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Man on a mission

After 32 years, Martin Montgomery leaves Sandy Public Works to become an entrepreneur


by: POST PHOTO: JIM HART - Martin Montgomery stands beside his office on wheels during one of his long and busy days as crew leader for the entire public works department.Rhetorically speaking, the lifeblood is being drained from the city of Sandy.

There is some blood left, but 53 years of institutional knowledge is being lost with the retirement of Public Works Crew Leader Martin Montgomery (32 years) on the same day as City Manager Scott Lazenby (21 years) is leaving to become city manager at Lake Oswego.

Montgomery says his retirement from the city is changing him into a private business owner.

Time flies

When Montgomery began working for the city, he was just out of high school and still a teenager. He started working at what anyone would consider the worst job in the city, at the sewer plant.

Nowadays, he’s the top person (crew leader) in the Public Works Department.

City employees are happy with Montgomery, said his supervisor, Mike Walker, public works director.

“The people he supervises like him,” Walker said. “Other city staff members get along well with him because he has such a good attitude, and he’s willing to help anyone on any project. He’s such a steady hand, and remains calm in any crisis.”

Montgomery gets a bit choked up when he tries to explain why he is so helpful; why he voluntarily goes out of his way to help others.

He will admit to some of his friends that he has gone back after work to several local residents’ homes. Earlier in the day he had determined that fixing their water pipe was their responsibility and not the city’s. But an off-duty Montgomery voluntarily returned to fix their pipes.

But there’s a lot more to Martin Montgomery than his three-plus decades of service to Sandy residents who use water, sewers and roads.

Martin, the man

A window was opened to the spirit living inside Montgomery’s body when he tried to answer the question: Why do you want to help so many people?

He found it difficult to say the words: “I hope, if I ever need help, that someone will be there to help me.”

It’s called paying it forward.

Transportation Manager Julie Stephens, who works in the same building as Montgomery, described him in two ways.

“He might be a little gruff on the outside,” she said, “but he has lots of mush on the inside.”

The first impression Montgomery gives people, Stephens said, is not the final answer.

“When people take the time to see what’s inside,” she said, “they’ll find a generous person.”

Martin, the volunteer

by: POST PHOTO: JIM HART - During non-work hours, Martin Montgomery loves to restore classic cars. In this photo, he is pictured with the 1950 Chrysler he can be seen driving any day.Montgomery is involved in many activities of the Sandy Kiwanis Club, said local and state school board member Terry Lenchitsky, who also is a Kiwanis member.

“Martin is one who will never say no,” Lenchitsky said. “He’s the kind of guy who, when there’s something to do, he’ll stay with it to get it done — the first one there and the last one to leave.”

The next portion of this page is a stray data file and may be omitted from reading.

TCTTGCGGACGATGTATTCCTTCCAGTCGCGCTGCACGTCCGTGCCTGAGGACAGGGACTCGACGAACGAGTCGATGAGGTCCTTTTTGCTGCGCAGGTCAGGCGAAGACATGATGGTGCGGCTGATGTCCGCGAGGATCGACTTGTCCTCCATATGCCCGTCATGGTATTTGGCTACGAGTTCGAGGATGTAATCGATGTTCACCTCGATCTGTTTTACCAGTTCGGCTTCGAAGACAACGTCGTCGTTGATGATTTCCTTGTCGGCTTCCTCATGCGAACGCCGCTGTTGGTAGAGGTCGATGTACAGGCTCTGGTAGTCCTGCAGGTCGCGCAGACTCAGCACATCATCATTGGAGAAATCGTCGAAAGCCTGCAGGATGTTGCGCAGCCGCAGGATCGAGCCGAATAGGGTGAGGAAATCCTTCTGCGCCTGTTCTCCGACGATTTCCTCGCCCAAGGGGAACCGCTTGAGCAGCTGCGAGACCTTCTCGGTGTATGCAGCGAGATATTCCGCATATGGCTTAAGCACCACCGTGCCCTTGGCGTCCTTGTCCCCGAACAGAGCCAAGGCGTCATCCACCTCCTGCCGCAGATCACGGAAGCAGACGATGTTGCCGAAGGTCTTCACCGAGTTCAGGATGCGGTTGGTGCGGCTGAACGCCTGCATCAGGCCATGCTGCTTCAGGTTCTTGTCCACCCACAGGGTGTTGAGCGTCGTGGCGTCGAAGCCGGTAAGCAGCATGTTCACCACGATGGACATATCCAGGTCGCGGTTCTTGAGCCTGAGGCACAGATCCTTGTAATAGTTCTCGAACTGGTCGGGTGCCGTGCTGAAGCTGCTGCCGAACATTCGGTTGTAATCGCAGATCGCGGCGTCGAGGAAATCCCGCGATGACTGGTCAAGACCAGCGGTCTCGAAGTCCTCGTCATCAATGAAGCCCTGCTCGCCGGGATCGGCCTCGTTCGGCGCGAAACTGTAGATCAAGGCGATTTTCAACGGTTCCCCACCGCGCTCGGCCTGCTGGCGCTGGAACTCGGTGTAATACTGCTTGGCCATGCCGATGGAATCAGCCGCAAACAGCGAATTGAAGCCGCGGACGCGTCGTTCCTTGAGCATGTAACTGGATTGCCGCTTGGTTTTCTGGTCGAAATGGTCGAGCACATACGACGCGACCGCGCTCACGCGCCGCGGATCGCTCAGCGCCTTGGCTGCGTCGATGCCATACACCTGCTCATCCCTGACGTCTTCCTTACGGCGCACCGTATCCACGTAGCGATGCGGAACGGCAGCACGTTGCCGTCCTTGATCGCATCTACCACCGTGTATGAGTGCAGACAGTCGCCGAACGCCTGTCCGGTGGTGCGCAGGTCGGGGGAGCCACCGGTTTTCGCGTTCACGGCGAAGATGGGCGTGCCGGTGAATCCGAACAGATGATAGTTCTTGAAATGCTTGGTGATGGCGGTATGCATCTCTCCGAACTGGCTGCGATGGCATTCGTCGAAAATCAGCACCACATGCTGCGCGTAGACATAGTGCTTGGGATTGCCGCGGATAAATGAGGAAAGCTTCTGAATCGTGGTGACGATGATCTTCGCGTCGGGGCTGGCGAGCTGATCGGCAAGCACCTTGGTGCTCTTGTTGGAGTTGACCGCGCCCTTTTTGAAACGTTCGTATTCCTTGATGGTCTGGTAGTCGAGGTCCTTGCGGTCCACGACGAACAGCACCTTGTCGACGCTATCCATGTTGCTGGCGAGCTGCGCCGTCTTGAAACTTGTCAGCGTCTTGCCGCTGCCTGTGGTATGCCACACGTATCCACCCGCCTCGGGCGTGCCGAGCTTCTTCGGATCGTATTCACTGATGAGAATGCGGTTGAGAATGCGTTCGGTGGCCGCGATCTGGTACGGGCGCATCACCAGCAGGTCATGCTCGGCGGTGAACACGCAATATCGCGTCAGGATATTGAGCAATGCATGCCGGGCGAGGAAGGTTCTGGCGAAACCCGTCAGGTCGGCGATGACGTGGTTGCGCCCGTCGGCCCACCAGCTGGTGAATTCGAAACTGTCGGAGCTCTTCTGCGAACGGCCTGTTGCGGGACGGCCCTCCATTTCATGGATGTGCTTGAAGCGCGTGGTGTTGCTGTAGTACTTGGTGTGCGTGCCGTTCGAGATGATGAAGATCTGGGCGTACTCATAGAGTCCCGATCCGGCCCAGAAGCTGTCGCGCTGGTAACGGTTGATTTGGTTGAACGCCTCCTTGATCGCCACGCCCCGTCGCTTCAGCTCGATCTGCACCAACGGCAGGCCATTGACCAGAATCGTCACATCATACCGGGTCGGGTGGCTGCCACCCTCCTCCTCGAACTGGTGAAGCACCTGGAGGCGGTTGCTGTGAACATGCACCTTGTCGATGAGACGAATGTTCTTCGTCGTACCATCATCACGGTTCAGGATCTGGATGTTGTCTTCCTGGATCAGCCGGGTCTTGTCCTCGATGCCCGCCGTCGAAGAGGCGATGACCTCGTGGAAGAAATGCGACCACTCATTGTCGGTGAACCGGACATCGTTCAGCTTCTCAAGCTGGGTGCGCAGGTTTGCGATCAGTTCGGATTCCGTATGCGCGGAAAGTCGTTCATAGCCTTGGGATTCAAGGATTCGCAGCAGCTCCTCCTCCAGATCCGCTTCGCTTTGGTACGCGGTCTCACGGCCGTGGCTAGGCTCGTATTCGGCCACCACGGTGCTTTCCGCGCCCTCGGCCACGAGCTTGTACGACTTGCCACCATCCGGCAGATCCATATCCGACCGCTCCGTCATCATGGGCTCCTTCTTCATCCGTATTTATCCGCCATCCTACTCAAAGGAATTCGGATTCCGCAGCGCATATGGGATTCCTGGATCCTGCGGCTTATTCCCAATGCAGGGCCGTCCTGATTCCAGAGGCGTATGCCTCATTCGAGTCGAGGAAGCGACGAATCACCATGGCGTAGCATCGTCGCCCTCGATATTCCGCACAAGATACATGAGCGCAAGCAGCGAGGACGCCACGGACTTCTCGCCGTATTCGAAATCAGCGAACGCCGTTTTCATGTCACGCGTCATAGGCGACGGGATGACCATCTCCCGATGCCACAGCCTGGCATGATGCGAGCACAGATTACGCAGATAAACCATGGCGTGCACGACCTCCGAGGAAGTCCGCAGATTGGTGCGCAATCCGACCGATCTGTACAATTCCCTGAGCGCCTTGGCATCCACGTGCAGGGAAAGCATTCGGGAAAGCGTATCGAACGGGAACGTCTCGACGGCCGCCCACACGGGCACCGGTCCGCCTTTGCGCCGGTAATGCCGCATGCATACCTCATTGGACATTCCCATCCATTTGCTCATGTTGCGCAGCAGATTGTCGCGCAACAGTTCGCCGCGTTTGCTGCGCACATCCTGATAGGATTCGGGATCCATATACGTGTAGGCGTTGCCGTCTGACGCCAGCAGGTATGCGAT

D.J. Anderson, local school board member and past president of Kiwanis, described a typical volunteer organization.

“There’s a small group of people who are always there when you need them,” he said. “Martin’s one of those.”

At the Sandy Kiwanis Fly-in Cruise-in Breakfast, for example, Montgomery is working in every phase of the operation, including cooking, where up to 3,000 meals are served during a five-hour period.

At the Sandy Mountain Festival, Montgomery takes charge of the 150 booths that are spread around Meinig Park

Martin, the worker

With a work ethic like the one Montgomery wears to work every day, there would be no complaints if the job was to keep the bar screen clean at the sewer plant.

“The bar screen (filter) is where paper and big debris get caught before the (effluent) enters the sewer plant,” he said. “I had to go out there every couple hours and scrape it off. That was my job right after graduating from Sandy High School.”

In answer to the comment that’s not a good place to start, Montgomery said, “That’s the bottom. You can’t get any lower.”

Community Services Director Nancy Enabnit says Crew Leader Montgomery is quick to meet her requests.

“Whenever we ask him for anything,” she said, “he’s just right there.”

Time has just flown by, Montgomery said of the years since his high school graduation.

“I’ve always enjoyed (the work), and I still enjoy it,” he said, “but it’s time to move on — to do something different.”

Martin, into the future

But his plans do not sound all that different.

He still wants to buy, restore and sell classic cars. He still wants to be intimately involved in the Sandy Mountain Festival and Kiwanis Club activities.

But he has begun planning how to open a private business. He wants to test backflow devices, which prevent water from non-potable irrigation systems from re-entering the potable water supply.

Montgomery needs a challenge to add spice to his life, and his current job “is getting old.”

Certainly, locating and testing different backflow devices will be a challenge.

But Lenchitsky said city officials aren’t likely to let Montgomery retire and just walk away because he knows where every pipe and shut-off valve in the city is located.

Even so, Montgomery’s last day on the city calendar is July 30, the day of a going-away party; the day set aside to honor a man ready to turn a page into the next chapter of his life.